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Why American Airlines Group Stock Jumped 6% -- Then Gave Most of It Back

Rich Smith, The Motley Fool

What happened

Shares of American Airlines Group (NASDAQ: AAL) popped 6.4% in early trading Wednesday before retracting to close the day up less than 1% -- just 0.9%, to be precise. An upgrade assigned to the stock by Deutsche Bank appears to be the primary reason for the move.

So what

A Deutsche Bank analyst upgraded American Airlines stock from "hold" to "buy" on Wednesday, as we're told by our friends at StreetInsider.com. Previously pessimistic about American Airlines' profits for Q4 2018 and full-year 2019 based on rising expenses from fuel cost, the analyst says he's encouraged by the fact that American rivals Delta and United have succeeded in "recapturing" 85% to 100% of the cost of higher fuel prices this past quarter.

The analyst previously predicted that airlines would only be able to hike ticket prices enough to cover about half the higher cost of their fuel. But assuming American is as fortunate as its peers have been in this regard -- and assuming it's able to continue covering higher fuel costs with higher ticket prices in future quarters -- Deutsche now believes American Airlines stock could be worth a lot more, $47 a share in fact.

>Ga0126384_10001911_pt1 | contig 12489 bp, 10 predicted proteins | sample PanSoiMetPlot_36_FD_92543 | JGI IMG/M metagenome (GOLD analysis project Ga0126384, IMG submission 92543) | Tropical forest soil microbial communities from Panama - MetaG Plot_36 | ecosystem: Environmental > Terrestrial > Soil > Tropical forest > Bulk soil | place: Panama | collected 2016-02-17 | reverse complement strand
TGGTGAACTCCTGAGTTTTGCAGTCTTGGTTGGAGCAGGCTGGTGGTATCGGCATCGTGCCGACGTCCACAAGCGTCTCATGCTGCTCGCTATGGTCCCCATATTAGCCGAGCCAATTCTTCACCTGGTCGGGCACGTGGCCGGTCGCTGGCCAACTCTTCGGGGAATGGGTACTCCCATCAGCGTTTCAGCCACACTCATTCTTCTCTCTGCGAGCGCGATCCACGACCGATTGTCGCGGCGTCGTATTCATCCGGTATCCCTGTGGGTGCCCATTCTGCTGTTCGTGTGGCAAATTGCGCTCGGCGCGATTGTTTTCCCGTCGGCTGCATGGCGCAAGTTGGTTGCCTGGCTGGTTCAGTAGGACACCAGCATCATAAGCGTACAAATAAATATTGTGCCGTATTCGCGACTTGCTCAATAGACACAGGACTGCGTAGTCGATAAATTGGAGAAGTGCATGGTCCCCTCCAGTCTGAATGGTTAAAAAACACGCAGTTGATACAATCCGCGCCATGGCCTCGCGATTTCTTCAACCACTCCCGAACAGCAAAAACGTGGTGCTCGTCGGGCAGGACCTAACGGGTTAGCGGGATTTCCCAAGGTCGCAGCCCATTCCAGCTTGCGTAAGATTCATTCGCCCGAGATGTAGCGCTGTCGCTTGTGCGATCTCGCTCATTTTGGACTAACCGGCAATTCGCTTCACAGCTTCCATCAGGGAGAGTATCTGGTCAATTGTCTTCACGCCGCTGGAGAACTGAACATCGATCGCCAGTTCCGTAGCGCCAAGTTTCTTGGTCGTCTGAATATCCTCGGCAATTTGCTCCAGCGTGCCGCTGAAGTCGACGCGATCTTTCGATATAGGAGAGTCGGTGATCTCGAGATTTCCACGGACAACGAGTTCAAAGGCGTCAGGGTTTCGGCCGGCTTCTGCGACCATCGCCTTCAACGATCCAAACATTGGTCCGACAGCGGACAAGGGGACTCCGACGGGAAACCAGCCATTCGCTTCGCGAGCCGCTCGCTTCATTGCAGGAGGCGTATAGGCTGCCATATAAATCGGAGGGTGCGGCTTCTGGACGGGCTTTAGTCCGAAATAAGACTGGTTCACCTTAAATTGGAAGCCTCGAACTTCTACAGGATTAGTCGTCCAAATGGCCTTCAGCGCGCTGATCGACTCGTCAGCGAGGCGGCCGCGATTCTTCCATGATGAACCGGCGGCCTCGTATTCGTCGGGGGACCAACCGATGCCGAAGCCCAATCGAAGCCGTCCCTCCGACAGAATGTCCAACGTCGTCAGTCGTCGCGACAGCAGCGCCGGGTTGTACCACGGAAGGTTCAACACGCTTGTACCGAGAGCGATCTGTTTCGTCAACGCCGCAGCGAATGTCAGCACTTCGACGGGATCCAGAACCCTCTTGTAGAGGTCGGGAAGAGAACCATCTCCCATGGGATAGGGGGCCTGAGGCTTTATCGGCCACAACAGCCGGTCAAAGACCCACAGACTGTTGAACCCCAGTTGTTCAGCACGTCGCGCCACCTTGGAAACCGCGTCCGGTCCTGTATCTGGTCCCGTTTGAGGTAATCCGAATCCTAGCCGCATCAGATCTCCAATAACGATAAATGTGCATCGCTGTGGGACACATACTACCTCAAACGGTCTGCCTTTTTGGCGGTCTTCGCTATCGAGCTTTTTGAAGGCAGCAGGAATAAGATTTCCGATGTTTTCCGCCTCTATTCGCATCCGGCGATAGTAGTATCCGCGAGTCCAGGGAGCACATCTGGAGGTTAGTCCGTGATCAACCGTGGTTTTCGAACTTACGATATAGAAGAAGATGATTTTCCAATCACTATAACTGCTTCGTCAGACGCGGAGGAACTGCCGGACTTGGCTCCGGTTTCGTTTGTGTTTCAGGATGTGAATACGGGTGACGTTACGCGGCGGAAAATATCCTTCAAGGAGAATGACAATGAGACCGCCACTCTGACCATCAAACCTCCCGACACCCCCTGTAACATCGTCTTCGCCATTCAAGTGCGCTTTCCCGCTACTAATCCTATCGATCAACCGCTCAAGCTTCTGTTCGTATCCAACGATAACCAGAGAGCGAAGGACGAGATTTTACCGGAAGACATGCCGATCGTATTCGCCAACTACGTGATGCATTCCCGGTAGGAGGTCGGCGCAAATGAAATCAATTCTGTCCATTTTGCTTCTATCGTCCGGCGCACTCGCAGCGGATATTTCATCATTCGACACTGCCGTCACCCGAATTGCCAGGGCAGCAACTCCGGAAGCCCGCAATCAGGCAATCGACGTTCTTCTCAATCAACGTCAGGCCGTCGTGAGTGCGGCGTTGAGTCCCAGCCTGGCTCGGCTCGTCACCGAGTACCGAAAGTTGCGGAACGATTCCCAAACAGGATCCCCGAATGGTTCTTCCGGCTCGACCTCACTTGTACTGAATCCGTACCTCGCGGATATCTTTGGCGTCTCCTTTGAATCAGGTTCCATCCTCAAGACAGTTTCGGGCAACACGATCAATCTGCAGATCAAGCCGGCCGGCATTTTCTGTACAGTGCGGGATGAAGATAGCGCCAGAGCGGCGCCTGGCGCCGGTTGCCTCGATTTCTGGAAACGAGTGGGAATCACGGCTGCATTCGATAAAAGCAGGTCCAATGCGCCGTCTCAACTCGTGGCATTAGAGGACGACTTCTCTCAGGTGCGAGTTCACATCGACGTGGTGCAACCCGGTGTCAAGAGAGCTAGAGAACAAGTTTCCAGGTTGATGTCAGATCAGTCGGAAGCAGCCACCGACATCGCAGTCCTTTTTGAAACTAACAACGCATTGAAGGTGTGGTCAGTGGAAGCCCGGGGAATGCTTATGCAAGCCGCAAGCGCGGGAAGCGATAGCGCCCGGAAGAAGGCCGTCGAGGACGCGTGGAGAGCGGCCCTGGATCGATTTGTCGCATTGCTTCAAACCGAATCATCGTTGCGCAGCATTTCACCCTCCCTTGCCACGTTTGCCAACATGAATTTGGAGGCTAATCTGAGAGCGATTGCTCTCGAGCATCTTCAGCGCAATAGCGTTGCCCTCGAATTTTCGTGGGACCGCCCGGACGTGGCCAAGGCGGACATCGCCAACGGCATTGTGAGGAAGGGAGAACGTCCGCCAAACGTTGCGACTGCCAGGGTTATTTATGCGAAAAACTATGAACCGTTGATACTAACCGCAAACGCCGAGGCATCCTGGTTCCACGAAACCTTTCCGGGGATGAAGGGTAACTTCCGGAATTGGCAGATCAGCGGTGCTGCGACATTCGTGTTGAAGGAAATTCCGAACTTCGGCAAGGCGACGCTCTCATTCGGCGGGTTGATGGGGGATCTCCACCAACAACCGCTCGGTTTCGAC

An American Airlines Boeing 737.

Image source: American Airlines.

Now what

With American Airlines stock closing up just 0.9% at $33.57, Deutsche's new price target implies there's as much as 40% upside left in the stock. That prospect was enough to entice investors to buy into the stock earlier today. As the day wore on, however, investors may have rethought:

American Airlines is supposed to report earnings just one week from now, on Thursday morning, Oct. 25. If the company is doing as well as its rivals have been doing, then waiting one more week to confirm that fact shouldn't change matters much. There will be plenty of time to buy into this success story... once we're certain Deutsche is reading it correctly.

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Rich Smith has no position in any of the stocks mentioned. The Motley Fool has no position in any of the stocks mentioned. The Motley Fool has a disclosure policy.